We have it on good authority that the restaurant discussed in the Standard-Examiner’s article “Officials mum on E. coli outbreak” may be Wendy’s. The Health Department was expected to confirm in a press conference Friday. Interesting, Wendy’s was implicated in another lettuce-related outbreak in Oregon a few aears ago.
Here is the analysis we did on the prior E. coli outbreak at Wendy’s:
On August 22, 2000, Marion County Health investigators contacted the Oregon Health Department to report that a number of County residents were suffering from E. coli O157:H7. Three days later Wendy’s International, Inc voluntarily closed its Salem restaurant. The findings by the Marion Health Department made the link to this Wendy’s restaurant clear:
The matched case-control study implicated Wendy’s Restaurant at 2375 Commercial Street SE in Salem as the source of this outbreak of E. coli O157:H7 infection. Molecular sub-typing linked the first nine cases to eight additional cases, including one whose only exposure to Wendy’s was a [Wendy’s] restaurant in Tualatin, Oregon.
Importantly, “[n]o cases of infection caused by this strain of E. coli O157 with illness onset after August 25, 2000, have been detected in Oregon or elsewhere.”
The health department’s final report, attached hereto as Exhibit 1, defined the outbreak victims as follows:
confirmed case: a person with laboratory-confirmed E. coli O157 infection with onset after eating at Wendy’s Restaurant on SE Commercial Street in Salem (Oregon) since August 7, 2000, or with e. coli O157 infection of the same molecular subtype confirmed by PFGE after eating at any other Wendy’s Restaurant since August 7, 2000;
presumptive case: a person who developed bloody diarrhea within 7 days of eating at Wendy’s Restaurant on SE Commercial Street in Salem between August 14 and 18, 2000 (the exposure dates of confirmed cases);
suspect case: a person who developed non-bloody diarrhea within 7 days of eating at Wendy’s Restaurant on SE Commercial Street in Salem between August 14 and 18, 2000 (the exposure dates of confirmed cases);
secondary case: a person with bloody diarrhea or laboratory-confirmed E. coli O157 infection who did not eat at a Wendy’s Restaurant during the week before onset of diarrhea, but who developed this illness within 7 days of the onset of laboratory-confirmed or presumptive E. coli O157 infection in a household member who ate at Wendy’s Restaurant on SE Commercial Street in Salem between August 14 and 18, 2000, or a household member of a case with E. coli O157 infection of the same molecular subtype confirmed by pulsed field gel electrophoresis after eating at any other Wendy’s Restaurant between August 14 and 18, 2000.
The health department investigation revealed that cross contamination from contaminated ground beef was the outbreak source. The role of cross-contamination as the source of other major E. coli outbreaks has been well documented. Independent events of cross-contamination from beef within the restaurant kitchens, where meats and multiple salad bar items were prepared, were the most likely cause of four separate chain-restaurant associated outbreaks in Washington and Oregon in August, 1993. See Lisa A. Jackson, M.D., et al., “Where’s the Beef?” Archives of Internal Medicine, Volume 160, August 14/28 2000, 2380-2385.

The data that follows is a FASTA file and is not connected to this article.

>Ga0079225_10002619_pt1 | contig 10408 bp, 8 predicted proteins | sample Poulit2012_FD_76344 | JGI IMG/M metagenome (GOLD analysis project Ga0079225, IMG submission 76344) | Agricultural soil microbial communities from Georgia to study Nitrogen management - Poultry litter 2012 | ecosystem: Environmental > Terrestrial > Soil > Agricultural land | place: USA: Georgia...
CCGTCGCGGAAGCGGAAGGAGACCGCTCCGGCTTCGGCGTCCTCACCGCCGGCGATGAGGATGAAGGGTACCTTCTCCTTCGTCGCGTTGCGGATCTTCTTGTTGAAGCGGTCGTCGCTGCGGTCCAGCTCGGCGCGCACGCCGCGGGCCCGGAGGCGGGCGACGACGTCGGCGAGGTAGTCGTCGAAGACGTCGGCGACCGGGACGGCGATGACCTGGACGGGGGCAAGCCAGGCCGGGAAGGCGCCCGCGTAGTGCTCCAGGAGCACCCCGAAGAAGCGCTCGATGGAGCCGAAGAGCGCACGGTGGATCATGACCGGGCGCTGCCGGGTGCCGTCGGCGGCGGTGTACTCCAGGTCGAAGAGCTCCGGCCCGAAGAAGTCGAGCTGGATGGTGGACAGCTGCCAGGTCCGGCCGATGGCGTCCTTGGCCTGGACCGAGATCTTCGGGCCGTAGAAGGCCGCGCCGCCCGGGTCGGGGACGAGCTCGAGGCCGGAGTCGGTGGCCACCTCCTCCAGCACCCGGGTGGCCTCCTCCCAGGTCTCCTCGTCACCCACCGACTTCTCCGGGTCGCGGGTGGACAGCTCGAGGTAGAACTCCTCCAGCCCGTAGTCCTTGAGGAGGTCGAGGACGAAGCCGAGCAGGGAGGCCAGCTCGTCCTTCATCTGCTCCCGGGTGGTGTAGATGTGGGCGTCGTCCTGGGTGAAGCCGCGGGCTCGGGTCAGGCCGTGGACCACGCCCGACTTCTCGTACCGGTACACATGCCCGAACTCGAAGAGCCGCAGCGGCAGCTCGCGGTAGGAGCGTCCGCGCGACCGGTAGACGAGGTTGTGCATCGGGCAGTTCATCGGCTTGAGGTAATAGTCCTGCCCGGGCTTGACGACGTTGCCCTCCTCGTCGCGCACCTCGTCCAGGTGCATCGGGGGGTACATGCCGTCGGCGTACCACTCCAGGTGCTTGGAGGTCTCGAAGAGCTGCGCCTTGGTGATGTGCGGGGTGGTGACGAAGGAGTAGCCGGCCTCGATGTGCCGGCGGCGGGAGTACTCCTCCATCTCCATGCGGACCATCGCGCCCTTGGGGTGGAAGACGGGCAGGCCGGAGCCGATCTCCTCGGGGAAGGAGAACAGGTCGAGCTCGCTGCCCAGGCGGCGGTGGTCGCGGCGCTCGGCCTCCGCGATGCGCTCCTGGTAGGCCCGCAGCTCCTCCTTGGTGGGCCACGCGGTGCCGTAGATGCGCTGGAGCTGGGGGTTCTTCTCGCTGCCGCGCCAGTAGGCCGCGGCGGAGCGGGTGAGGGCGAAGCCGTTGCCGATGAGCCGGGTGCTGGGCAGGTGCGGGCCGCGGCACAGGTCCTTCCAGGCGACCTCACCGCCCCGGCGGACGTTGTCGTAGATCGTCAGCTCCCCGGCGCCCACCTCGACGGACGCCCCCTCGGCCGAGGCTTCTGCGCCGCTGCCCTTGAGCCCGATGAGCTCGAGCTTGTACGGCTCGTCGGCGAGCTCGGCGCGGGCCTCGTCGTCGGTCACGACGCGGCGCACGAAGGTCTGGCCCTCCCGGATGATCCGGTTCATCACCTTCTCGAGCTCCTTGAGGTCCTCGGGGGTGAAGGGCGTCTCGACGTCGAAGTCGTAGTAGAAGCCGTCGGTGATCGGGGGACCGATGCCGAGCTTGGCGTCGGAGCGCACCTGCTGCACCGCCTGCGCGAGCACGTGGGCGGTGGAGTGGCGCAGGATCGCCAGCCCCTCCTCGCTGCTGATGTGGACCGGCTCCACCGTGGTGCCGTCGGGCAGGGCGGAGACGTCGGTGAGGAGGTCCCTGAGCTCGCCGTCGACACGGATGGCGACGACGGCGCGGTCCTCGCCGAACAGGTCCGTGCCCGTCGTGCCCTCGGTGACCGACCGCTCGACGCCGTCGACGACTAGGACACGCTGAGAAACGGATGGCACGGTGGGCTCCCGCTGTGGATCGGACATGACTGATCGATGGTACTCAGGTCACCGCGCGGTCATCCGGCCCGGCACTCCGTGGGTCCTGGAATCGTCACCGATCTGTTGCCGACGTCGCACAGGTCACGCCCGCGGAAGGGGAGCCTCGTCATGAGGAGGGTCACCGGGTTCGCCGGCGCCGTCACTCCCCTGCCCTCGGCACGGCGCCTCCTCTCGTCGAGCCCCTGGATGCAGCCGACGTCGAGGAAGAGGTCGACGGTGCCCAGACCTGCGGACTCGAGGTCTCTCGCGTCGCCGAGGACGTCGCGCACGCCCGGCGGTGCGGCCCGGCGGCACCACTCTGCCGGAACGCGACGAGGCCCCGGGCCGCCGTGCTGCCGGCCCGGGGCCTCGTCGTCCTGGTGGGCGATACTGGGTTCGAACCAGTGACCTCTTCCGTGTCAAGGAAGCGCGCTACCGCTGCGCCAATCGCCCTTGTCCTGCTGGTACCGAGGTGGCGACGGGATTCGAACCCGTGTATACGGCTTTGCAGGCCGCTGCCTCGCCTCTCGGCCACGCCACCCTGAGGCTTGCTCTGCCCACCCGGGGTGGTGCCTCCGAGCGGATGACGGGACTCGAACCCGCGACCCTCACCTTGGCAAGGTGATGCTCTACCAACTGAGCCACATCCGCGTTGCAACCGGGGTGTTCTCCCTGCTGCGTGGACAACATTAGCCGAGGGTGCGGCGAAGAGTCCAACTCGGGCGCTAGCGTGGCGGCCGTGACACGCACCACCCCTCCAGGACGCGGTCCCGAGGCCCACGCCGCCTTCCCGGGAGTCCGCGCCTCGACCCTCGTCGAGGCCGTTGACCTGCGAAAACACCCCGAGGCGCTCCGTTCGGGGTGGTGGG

Marion County Inspectors found several food-handling problems that likely resulted in cross-contamination, causing E. coli bacteria in the meat to contaminate other foods. These included:
— Food-preparation staff soaked lettuce in the first compartment of a three-compartment sink that was used to rinse bloody-meat-juice-covered pans in which raw hamburger patties had been held, without cleaning and sanitizing the sink between uses.
— Food-preparation staff used a cleaning and sanitizing “wet towel, dry towel” process, whereby a shelf above the grill that held raw hamburger patties was wiped clean first with a dry towel, then with a sanitized-soaked wet towel. The dry, bloody-meat-juice-soaked towel was used for hand wiping in both the grill area and the sandwich assembly area (where raw products are placed on cooked burgers)
— Poor hand washing was observed.
Prior to reopening, the restaurant was required to do the following:
1. Hand wash Sink/Produce sink in Prep area to be switched to improve accessibility at back prep area hand washing.
2. A new hand wash sink will be provided in the grill/sandwich prep area.
3. All open foods/not sealed will be removed from the facility and replaced with new product.
4. A new utensil washing system will be installed.
5. A barrier will be provided to separate the grill from the sandwich assembling area.
6. In the near future, food preparation sink will be installed at the baked potato station.
7. Prior to reopening, training and re-orientation will be provided to all staff over food preparation procedures. Initially at the Commercial St. Store and then all other Marion County Facilities.
8. Increased monitoring of cooking hot/cold holding, sanitizer rotation and towel rotation.